The party said the main objective is to “expose and embarrass” the chief minister. Keshubhai had blamed the local poll debacle on the drought. “By initiating a debate on the drought, we will try to expose the BJP’s bad governance, which is why the people rejected it,” Congress leader and social activist Madhusudhan Mistry said.

Compounding the situation for Keshubhai, the BJP has lost the Rajkot municipal corporation to the Congress. Rajkot is not only the chief minister’s home town but was also considered an invincible saffron bastion where the BJP ruled for more than two decades.

With the Congress’ near-complete hold on the local bodies and dissidents in the BJP regrouping, Keshubhai’s authority is now being challenged.

The chief minister has been the unquestionable leader of the BJP in Gujarat after one rival, Shankersinh Vaghela, parted ways and another, Narendra Modi, was sent to Delhi to give him a free hand.

While the BJP has started “self- introspection” and announced a committee to find out the reasons for the defeat, the Congress is gearing up for the formation of boards and various committees in district and taluka panchayats. The process is expected to keep the party busy for at least 10 days.

Having secured a clear majority in Ahmedabad and Rajkot corporations and 22 out of 23 district panchayats, the Congress is also eyeing the Vadodara and Jamnagar, which have thrown up hung boards. Independents hold the key in the two boards. “Horse-trading is bound to take place”, Chaudhary said.

If the Congress is able to form the boards in Vadodara and Jamnagar, the BJP will be left with two corporations — Surat and Bhavnagar.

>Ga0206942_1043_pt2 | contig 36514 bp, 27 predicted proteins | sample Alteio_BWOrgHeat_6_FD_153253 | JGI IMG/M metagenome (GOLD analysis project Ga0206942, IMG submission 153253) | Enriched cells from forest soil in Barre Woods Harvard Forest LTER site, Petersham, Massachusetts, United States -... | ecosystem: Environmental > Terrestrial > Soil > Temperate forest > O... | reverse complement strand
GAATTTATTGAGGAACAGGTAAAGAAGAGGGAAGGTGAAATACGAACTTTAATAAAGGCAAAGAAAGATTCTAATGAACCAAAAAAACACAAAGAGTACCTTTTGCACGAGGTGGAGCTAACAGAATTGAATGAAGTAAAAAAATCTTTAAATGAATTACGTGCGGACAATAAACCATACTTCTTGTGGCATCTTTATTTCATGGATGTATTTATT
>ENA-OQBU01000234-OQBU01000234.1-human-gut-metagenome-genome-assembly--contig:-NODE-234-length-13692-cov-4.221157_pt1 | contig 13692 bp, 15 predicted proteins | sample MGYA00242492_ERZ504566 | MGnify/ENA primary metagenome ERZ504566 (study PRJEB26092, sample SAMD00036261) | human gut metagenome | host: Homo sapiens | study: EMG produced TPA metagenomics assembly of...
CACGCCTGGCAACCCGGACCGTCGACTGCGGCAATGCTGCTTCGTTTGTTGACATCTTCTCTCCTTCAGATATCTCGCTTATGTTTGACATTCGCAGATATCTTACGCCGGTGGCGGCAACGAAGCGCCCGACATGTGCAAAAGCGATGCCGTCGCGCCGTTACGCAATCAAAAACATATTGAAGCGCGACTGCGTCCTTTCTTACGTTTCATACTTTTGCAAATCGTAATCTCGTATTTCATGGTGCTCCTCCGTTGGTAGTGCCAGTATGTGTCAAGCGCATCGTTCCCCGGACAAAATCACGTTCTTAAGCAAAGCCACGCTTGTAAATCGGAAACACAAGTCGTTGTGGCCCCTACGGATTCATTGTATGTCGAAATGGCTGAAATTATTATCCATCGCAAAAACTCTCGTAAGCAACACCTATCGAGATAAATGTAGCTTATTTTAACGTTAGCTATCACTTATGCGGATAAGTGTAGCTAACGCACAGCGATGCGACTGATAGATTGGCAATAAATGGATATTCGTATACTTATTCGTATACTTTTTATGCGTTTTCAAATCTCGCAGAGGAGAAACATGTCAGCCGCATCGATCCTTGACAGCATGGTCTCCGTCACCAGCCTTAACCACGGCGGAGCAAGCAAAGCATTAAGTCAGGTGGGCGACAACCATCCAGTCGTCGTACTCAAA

BJP FOR BENGAL POLL UNDER EC WATCH 
 
 
FROM OUR SPECIAL CORRESPONDENT
 
New Delhi, Oct. 2: 
The West Bengal unit of the BJP demanded that Assembly polls be held under the “direct supervision” of the Election Commission and “under the protection” of the Central Reserve Police Force or the army.

It has asked the home ministry to bring “partisan” police officials like Gaurav Dutta and Basudeb Bag under “covert surveillance” and initiate “appropriate departmental action” against them.

Another proposal mooted was to launch a campaign projecting the Congress as a “pro-Left force” since it was allegedly scuttling the imposition of Central rule in Bengal. These demands and suggestions were contained in a report on Bengal prepared by the BJP state unit and placed before the party national executive yesterday for a discussion.

But BJP sources admitted that the call for an anti-Congress campaign was prompted by Mamata Banerjee’s resignation from the Cabinet and her threat to pull out of the NDA. These moves fuelled speculations about a possible Trinamul Congress-Congress alliance in the assembly polls and a threat to the BJP of being relegated to a minor player in the event.

BJP sources said one way of “pre-empting” such a pact would be to project the Congress as a “Left-friendly” party and sow the “seeds of suspicion” in the Trinamul camp.

After detailing political killings and attacks allegedly involving the CPM, the BJP demanded the imposition of Article 356 or the Disturbed Areas Act, but added ruefully, “The problem is with the mechanics of doing it. There is no way in which this can be done without the cooperation of the Congress, which is not likely to be forthcoming.”

The report named the minister of state for transport Susanta Ghosh as the “key accused” in the attacks on BJP and Trinamul workers, allegedly in conjunction with the superintendent of police Gourav Dutt. Among Ghosh’s other “aides”, the names of Anil Bose, Arambagh MP, Dipak Sarkar, Midnapore district CPM secretary and Amiya Patra, sabhadipati, Bankura, also figured.

The report identifies the “slipping grip of the CPM on the West Bengal countryside” as the “underlying reason” for the violence. “Until recently, the cosy relationship between the CPM and the Congress ensured that those who are opposed to the CPM had nowhere to go, and the CPM’s grip on rural West Bengal was total and complete. The Trinamul-BJP combine has now emerged as a genuine anti-Left force, and people are flocking by the thousands around them. As a result, the CPM has panicked,” it says.    


 
 
PM SKIRTS SALT TRAP